The Ivy Coach Daily
November 14, 2020
America’s Universities Educate the World
America’s highly selective universities, including the Ivy League universities, are designed to educate the world’s citizens. They are designed to educate citizens of South Africa and Peru, Zimbabwe and Canada just as they are designed to educate American citizens from New York, New York to Tunica, Mississippi to Red Lodge, Montana. Indeed the overarching goal of all of America’s elite universities is to educate these young people, these change agents, so they can then return to where they are from and make their neck of the woods better for all. Yet this spirit, under the outgoing Trump administration, has been under attack. The Trump administration, through its “America First” policy, essentially put forward the assertion that America’s highly selective universities should educate Americans and only Americans. It’s why the Trump administration’s policies have been so inhospitable over these last four years to international students — at one point even going so far as to threaten to kick them out of the country. But, as Bob Dylan sang it, the times they are a-changin’.
America’s Universities Showcase American Ingenuity
Perhaps former U.S. Ambassador to the United Nations Samantha Power said it best when she wrote in a piece for Foreign Affairs entitled “The Can-Do Power,” “One of the best ways to showcase the United States’ ingenuity and know-how is to again make its universities the most attractive in the world to foreign talent…American universities have a special place in the global imagination, and lowering the visa hurdles for study in the United States while creating better, more accessible pathways for international students to work in the United States after graduation can pay both short- and long-term dividends in expanding U.S. influence. Before Trump’s presidency, initiatives to attract international students to the United States would not have been controversial. For many decades, the United States has been the leading destination for foreign students.”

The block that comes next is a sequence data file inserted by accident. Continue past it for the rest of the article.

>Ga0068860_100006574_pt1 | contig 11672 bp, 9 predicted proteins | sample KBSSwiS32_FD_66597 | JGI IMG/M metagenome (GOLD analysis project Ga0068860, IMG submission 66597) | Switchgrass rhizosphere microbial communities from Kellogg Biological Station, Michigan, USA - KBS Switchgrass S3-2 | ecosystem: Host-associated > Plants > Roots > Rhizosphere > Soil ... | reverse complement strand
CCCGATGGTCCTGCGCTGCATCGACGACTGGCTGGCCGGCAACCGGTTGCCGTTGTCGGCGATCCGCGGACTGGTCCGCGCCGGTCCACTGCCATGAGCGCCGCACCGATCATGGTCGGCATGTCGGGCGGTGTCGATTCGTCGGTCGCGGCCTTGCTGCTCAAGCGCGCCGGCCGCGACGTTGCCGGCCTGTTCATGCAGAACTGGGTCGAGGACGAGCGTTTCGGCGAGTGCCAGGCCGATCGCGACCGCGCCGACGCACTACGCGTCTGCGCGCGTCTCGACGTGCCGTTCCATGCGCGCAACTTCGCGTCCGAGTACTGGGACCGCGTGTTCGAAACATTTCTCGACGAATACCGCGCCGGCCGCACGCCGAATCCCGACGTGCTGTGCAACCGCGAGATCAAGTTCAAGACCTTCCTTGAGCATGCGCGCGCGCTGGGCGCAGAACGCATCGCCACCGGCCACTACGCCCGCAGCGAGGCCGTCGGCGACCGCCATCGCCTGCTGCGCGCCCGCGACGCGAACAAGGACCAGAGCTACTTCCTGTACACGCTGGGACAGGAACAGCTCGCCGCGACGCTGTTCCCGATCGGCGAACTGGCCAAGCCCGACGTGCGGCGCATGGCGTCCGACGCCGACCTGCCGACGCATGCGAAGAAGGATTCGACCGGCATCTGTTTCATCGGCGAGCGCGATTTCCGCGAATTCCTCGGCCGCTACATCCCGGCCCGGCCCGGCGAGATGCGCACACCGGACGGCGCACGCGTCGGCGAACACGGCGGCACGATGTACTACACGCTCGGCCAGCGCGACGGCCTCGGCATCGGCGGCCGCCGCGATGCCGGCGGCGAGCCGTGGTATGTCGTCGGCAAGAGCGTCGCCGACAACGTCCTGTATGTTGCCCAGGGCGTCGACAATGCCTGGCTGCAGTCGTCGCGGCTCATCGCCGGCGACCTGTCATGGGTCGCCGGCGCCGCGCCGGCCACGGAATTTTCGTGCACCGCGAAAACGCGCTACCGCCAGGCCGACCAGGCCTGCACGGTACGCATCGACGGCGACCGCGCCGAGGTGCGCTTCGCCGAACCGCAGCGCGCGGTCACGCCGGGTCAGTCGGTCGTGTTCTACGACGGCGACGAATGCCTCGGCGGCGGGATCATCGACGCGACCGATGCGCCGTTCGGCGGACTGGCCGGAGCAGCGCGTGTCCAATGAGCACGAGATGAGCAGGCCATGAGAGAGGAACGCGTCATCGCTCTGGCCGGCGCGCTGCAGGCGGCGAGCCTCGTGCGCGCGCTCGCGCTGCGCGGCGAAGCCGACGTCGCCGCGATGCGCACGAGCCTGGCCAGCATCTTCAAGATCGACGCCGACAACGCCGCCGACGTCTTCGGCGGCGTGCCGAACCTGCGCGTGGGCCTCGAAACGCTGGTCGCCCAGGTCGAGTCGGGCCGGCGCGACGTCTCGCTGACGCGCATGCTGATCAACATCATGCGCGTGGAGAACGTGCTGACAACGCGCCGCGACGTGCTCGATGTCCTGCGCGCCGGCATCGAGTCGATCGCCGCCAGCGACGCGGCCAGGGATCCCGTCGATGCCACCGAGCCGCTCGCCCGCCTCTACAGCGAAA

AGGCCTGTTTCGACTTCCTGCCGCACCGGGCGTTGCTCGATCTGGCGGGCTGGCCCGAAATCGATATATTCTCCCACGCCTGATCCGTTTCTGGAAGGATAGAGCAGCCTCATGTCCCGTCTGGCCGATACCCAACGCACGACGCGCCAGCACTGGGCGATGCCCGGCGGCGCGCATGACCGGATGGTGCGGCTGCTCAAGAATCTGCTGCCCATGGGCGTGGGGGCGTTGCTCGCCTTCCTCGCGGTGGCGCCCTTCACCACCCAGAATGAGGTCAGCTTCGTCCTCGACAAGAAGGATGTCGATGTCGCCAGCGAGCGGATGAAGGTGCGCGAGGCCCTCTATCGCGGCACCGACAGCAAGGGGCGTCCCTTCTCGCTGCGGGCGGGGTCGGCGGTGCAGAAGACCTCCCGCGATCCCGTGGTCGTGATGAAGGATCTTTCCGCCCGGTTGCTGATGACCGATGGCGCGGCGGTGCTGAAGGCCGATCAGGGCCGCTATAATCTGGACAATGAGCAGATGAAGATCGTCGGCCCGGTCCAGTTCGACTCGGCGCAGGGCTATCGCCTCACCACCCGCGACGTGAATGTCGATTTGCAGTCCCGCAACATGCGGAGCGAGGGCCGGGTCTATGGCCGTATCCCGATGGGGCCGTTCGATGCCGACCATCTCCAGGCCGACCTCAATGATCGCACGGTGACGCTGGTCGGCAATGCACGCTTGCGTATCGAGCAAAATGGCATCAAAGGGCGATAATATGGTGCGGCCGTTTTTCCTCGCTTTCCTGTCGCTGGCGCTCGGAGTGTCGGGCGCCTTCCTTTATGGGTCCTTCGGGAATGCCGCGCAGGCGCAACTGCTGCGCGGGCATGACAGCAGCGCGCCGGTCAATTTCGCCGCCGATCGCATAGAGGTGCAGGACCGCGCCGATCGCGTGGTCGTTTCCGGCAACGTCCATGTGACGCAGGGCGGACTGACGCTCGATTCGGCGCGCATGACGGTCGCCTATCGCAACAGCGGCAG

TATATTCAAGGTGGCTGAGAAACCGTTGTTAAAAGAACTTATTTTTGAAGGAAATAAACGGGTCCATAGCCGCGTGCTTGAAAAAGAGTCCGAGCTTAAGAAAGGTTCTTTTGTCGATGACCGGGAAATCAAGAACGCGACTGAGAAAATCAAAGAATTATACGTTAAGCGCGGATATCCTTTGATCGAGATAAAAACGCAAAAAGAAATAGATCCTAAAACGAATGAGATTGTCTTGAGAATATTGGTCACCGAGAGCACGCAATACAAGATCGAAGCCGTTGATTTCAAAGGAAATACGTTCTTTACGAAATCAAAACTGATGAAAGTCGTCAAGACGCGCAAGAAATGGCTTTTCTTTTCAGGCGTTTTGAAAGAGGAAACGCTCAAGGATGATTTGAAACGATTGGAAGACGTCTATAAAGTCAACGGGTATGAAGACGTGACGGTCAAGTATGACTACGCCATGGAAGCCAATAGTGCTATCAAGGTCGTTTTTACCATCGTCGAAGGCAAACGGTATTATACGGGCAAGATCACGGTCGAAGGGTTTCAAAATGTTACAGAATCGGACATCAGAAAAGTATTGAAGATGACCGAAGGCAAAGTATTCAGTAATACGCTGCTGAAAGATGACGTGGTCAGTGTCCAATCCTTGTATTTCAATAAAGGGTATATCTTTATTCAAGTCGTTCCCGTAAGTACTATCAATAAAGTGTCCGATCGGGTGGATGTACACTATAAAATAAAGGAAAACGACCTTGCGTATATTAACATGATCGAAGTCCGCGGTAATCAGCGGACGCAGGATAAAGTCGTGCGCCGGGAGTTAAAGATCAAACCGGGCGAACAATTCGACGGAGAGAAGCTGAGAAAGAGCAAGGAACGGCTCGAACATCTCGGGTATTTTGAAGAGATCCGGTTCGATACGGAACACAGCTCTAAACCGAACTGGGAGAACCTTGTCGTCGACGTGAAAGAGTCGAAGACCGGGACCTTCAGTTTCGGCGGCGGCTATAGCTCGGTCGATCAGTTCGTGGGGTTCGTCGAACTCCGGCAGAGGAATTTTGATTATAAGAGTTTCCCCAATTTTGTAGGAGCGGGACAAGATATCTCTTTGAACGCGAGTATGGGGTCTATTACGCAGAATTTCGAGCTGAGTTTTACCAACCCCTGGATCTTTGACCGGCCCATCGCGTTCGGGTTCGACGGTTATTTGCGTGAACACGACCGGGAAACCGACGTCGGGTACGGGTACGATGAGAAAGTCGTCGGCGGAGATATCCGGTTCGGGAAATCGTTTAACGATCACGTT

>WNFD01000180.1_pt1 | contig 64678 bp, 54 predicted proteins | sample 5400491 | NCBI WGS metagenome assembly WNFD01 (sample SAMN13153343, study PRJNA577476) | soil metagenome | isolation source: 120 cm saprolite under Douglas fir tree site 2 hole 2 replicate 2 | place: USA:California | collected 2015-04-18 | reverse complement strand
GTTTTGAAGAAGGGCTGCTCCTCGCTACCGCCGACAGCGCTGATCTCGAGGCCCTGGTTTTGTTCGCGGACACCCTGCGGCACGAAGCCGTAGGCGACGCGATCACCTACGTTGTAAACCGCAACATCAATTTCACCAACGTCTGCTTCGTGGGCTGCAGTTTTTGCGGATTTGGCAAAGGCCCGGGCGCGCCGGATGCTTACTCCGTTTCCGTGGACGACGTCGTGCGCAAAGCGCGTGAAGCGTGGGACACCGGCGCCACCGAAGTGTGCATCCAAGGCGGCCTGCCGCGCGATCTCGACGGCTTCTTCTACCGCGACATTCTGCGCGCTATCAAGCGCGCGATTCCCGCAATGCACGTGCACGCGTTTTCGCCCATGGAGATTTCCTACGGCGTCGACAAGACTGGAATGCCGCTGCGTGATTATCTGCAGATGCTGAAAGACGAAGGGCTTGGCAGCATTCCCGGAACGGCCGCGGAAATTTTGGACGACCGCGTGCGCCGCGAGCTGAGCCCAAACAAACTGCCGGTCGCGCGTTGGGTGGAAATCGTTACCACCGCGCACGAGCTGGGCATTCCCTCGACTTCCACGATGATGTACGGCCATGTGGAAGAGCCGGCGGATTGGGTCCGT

International Students Are A Boon to the American Economy
As importantly, international students studying at American universities are a boon to our economy. It cannot be understated that this is a huge source of income for America’s universities, income that helps subsidize the educations of many low-income American students who otherwise wouldn’t be able to attend these institutions. And, finally, as Ambassador Power writes, “More than 20 percent of current African leaders studied in the United States, including those at the helm in Ethiopia, Kenya, and Somalia.” The young people we educate, well, they end up ruling the world. So why would we not wish to instill in them the beauty of American democracy? It could well be a key ingredient in our future diplomacy with nations around the world.
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